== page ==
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Does anyone know how the little solenoid & spring work in conjunction with one another inside the the original clocks. And I don't mean the "main spring." I mean the tiny spring at the back of positive side points that apparently hold it up or open on the opposite end. I already know about how the points come together every minute or two & pop open thereby rewinding the mainspring.


I have an electrical short some how.

Instead of the points opening up, the whole clock itself will start shooting sparks where ever I place the ground wire while trying to bench test the clock.

I NEVER have continuity "sounding" with my Fluke multimeter UNTIL the two points come into contact with one another.

I am certain the "sparks" should fly (if any) at the contact points when they come together.

Instead, my clock sparks where ever I have the ground wire connected to the clock & the points fail to open & keep the clock running.

No, I don't want to do a quartz conversion.

I like to try to keep this original running.

Thanks
 

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Need a picture, but I would think there should be a spring for keeping the contacts, then as the mainspring winds down, another set of points close energizing the solenoid closing its contacts and mainspring rewinds, solenoid opens, and repeat until power source dies.
Yes, there will always be sparks as the the contact points come closer and the 'air' insulator is broken down.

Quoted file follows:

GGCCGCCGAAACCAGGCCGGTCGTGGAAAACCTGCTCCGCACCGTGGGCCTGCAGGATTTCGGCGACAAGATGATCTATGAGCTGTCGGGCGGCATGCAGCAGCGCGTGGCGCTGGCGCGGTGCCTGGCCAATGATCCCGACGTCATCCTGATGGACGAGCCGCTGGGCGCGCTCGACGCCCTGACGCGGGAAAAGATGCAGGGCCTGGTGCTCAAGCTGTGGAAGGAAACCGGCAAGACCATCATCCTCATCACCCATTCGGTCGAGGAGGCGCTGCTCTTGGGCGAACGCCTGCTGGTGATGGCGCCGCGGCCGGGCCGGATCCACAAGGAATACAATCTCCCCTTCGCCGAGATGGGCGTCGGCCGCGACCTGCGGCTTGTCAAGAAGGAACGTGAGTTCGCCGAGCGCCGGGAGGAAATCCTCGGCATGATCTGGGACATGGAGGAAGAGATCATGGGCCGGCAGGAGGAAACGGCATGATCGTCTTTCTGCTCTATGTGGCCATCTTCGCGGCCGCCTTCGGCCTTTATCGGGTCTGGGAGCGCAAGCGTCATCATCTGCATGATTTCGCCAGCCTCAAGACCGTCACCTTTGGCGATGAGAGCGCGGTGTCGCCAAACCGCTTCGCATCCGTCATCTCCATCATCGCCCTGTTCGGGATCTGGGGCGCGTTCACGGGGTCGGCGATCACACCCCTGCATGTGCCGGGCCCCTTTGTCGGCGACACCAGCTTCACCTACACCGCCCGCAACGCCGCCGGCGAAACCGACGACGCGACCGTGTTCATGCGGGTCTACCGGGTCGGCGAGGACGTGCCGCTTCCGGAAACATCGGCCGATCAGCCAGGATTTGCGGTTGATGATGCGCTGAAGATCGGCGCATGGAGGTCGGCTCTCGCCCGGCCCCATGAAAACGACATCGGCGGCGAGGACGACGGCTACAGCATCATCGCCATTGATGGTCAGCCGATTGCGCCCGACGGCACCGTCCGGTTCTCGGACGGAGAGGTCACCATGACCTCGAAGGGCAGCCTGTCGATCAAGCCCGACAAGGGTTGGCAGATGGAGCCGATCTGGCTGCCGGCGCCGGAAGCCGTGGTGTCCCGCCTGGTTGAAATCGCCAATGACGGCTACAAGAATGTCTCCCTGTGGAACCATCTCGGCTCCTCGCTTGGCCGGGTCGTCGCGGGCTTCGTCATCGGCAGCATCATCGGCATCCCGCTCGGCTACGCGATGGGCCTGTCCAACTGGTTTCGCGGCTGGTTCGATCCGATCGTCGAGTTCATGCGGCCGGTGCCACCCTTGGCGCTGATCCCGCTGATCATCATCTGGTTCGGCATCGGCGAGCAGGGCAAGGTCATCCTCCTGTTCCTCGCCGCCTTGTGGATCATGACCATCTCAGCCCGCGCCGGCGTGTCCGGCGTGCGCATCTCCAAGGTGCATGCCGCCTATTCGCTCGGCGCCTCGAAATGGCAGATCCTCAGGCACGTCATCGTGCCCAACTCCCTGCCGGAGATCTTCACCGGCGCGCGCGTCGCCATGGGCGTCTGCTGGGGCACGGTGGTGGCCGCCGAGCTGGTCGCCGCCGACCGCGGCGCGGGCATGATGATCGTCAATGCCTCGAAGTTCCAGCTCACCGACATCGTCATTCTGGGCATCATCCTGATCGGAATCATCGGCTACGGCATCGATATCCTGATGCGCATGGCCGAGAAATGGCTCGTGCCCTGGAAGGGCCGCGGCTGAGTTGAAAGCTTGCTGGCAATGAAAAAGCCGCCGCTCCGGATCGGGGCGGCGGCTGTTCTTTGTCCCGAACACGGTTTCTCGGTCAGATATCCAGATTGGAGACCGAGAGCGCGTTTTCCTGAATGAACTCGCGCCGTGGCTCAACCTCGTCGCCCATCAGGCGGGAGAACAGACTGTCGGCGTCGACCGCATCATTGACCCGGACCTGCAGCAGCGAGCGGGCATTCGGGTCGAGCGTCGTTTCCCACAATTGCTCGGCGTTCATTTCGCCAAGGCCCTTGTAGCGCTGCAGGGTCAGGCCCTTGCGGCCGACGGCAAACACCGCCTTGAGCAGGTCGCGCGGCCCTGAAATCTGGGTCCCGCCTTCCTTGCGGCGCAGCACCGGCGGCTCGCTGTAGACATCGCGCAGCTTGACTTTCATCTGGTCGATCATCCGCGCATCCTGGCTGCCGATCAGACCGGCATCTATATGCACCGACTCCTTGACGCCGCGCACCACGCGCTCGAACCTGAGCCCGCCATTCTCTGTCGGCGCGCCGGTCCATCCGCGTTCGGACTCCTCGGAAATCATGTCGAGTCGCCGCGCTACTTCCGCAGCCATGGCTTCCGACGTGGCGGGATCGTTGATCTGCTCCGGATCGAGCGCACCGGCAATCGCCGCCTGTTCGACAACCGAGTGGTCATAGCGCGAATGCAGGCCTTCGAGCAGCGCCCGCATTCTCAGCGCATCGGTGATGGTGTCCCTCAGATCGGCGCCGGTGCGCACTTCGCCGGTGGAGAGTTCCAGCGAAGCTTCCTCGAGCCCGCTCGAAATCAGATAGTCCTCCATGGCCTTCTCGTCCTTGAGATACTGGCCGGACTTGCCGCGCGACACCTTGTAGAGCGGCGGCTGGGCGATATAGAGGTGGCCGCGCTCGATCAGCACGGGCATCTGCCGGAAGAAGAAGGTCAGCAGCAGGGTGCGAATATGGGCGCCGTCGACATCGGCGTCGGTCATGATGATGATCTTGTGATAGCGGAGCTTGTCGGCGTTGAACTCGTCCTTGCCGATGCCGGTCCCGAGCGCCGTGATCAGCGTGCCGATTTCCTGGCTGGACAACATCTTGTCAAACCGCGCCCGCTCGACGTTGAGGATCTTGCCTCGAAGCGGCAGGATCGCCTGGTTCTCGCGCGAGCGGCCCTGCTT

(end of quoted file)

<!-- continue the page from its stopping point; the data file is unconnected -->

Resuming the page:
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Does anyone know how the little solenoid & spring work in conjunction with one another inside the the original clocks. And I don't mean the "main spring." I mean the tiny spring at the back of positive side points that apparently hold it up or open on the opposite end. I already know about how the points come together every minute or two & pop open thereby rewinding the mainspring.


I have an electrical short some how.

Instead of the points opening up, the whole clock itself will start shooting sparks where ever I place the ground wire while trying to bench test the clock.

I NEVER have continuity "sounding" with my Fluke multimeter UNTIL the two points come into contact with one another.

I am certain the "sparks" should fly (if any) at the contact points when they come together.

Instead, my clock sparks where ever I have the ground wire connected to the clock & the points fail to open & keep the clock running.

No, I don't want to do a quartz conversion.

I like to try to keep this original running.

Thanks
In a previous post, you mentioned that you wanted to repair the clock by rewinding the coil in the solenoid. If you did make the attempt, did you check to make sure the winding wire was properly insulated. If not, the coil could be shorted out causing constant power to ground...thus the sparks.:confused:
http://www.camaros.net/forums/showthread.php?t=344297
 
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